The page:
The starting point is to bear in mind that the purpose of the “at the expense of” element is to check that there has been a “transfer of value” in the sense that a defendant has received a benefit from the claimant and the claimant has suffered a loss or detriment through the provision of that benefit. The aim of unjust enrichment remedies is to correct defective “transfer of value”. It was recognised that there are four ways in which the necessary “at the expense of” element of a claim might be established. However, most commonly, a “transfer of value” of this type arises in one of two situations: (i) when the claimant and the defendant deal directly with one another; and (ii) when they deal with one another’s property.
In deciding this point the court needed to consider whether the transaction was or should be treated as a ‘direct transfer’ in order to establish whether Tecnimont and the Bank had direct dealings. The Judge found that Tecnimont and the Bank did not have direct dealings, as there was no direct transfer between SABB and the Bank. The parties did not deal directly with the other’s property. The real question was then whether the transaction should be seen as a single scheme or transaction on the basis that it would be unrealistic to treat them in any other way. The Judge held that in this case it would be wrong to treat the international inter-bank transactions as forming a single scheme or transaction in order for it to be a direct transfer. The court found it necessary (and realistic) to treat individual transactions separately.
Was the enrichment unjust?
The court went on to look at whether the enrichment was unjust (element (c)). The Judge had no doubt that Tecnimont’s employees at every stage believed that they were acting on a true instruction from a senior employee to pay the money to a bank account held with the Bank. The Judge was therefore satisfied that the enrichment was unjust.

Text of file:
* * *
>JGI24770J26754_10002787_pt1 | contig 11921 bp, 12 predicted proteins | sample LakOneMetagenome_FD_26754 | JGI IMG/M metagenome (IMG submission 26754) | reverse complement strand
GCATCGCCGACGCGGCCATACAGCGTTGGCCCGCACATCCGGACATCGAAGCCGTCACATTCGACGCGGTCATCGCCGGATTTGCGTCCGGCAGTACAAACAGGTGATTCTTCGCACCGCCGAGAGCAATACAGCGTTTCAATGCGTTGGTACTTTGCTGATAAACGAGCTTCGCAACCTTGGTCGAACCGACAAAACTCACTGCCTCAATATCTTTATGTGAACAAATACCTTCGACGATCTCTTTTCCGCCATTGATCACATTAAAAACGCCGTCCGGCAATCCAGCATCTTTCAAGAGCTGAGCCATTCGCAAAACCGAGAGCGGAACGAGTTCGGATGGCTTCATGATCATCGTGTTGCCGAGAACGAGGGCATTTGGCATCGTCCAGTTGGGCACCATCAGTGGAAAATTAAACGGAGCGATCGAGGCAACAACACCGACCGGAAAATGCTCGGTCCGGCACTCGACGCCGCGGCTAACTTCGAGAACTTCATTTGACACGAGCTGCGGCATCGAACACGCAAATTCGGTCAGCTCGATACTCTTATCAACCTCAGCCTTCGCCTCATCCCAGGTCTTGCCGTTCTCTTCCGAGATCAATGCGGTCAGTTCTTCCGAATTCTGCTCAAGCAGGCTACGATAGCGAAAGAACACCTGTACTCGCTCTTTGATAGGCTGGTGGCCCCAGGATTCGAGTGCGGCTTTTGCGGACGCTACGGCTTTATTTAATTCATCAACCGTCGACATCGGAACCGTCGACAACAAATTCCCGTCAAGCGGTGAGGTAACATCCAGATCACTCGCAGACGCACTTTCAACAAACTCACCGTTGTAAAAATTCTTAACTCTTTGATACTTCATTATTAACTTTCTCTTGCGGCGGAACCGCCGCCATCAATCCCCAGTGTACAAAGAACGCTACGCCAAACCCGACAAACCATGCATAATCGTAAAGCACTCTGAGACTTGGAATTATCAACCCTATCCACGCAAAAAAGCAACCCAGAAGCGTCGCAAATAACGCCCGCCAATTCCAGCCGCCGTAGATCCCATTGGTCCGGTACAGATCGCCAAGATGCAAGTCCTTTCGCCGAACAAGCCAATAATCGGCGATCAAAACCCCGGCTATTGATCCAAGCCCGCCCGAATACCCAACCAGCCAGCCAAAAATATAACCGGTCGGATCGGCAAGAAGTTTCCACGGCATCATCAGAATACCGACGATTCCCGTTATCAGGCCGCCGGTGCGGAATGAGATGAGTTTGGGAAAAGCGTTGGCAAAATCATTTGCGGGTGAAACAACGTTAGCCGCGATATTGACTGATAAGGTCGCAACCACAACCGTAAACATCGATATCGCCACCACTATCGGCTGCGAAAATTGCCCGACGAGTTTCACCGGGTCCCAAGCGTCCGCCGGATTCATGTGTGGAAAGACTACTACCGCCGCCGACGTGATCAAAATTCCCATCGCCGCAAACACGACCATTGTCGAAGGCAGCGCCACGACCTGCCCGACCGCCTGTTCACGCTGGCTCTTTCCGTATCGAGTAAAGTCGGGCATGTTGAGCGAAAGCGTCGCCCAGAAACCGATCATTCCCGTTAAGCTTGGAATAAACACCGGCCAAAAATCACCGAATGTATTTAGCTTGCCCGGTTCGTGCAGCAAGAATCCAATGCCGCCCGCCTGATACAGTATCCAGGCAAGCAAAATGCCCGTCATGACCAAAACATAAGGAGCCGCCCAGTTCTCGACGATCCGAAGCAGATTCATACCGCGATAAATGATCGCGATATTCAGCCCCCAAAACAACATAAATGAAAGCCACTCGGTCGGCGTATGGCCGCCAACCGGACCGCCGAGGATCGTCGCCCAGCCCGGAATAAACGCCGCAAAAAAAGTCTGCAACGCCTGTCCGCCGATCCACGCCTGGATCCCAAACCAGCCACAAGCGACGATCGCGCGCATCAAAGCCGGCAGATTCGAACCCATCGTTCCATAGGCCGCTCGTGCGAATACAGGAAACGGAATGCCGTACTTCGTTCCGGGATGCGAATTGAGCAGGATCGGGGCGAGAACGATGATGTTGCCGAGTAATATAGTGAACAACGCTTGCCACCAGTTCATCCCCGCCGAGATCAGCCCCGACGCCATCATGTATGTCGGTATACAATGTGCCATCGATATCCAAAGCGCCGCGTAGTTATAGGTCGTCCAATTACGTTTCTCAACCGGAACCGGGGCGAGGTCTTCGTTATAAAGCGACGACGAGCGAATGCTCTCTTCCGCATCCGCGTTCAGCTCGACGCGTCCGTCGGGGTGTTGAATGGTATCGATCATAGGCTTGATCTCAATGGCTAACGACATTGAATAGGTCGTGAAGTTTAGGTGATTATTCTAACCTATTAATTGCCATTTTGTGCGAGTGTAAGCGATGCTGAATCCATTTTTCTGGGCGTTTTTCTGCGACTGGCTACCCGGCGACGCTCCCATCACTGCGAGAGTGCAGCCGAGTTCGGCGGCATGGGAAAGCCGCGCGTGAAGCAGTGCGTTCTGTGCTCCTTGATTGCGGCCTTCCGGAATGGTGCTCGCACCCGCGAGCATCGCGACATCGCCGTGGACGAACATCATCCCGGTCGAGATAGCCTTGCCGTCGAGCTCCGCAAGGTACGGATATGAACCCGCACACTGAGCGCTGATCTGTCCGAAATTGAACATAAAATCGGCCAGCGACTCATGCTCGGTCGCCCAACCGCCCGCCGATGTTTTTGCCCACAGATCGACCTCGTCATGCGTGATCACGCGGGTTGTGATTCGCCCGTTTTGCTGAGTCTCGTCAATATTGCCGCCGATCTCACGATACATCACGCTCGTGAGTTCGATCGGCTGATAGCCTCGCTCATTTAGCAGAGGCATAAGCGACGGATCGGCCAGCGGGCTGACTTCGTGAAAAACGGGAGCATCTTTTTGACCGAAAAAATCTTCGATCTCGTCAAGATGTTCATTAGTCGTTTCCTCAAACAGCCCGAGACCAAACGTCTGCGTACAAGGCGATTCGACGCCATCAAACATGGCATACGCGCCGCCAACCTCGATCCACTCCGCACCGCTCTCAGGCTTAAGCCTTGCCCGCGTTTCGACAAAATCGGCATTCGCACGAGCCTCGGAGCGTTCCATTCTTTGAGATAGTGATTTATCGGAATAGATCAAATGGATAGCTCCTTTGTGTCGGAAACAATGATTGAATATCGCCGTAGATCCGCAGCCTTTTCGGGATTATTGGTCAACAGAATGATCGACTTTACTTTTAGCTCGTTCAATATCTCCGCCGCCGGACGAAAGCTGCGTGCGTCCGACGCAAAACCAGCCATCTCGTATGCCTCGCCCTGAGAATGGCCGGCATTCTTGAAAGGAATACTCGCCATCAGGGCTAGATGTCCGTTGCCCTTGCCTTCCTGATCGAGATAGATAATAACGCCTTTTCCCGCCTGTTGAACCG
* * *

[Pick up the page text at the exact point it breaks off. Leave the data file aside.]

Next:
Were there any defences available to the Bank?
Tecnimont accepted that the Bank would generally be entitled to benefit from the defences of change of position or ministerial receipt but submitted that the defences were only available where the change of position (or ministerial receipt) was carried out in good faith. The Judge held that the Bank would have a complete defence to Tecnimont’s claim as the Bank’s conduct at no stage was such that it would be unjust to permit it to rely on the defence of change of position. The Judge went on to say that the Bank had in place adequate and properly designed systems to deal with frauds on and by its customers.
It is unusual in APP fraud matters to see a customer bring a claim against the receiving bank. In our experience, the customer will look to its own bank. This decision will therefore give some comfort to banks who may fear being held accountable on both fronts.
With an increasing number of APP fraud cases, claimants continue to try and push boundaries of the available remedies. This becomes particularly acute where claimants believe that a bank was ‘put on inquiry’.
The recent decisions from the English court have tended to be in favour of providing certainty for banks and to confine their boundaries of their legal liabilities, particularly in relation to the Quincecare duty, which is often used by claimants to pursue claims in APP Fraud situation. Please click here for our recent publications on Quincecare duty.
Please click here for a copy of the judgment.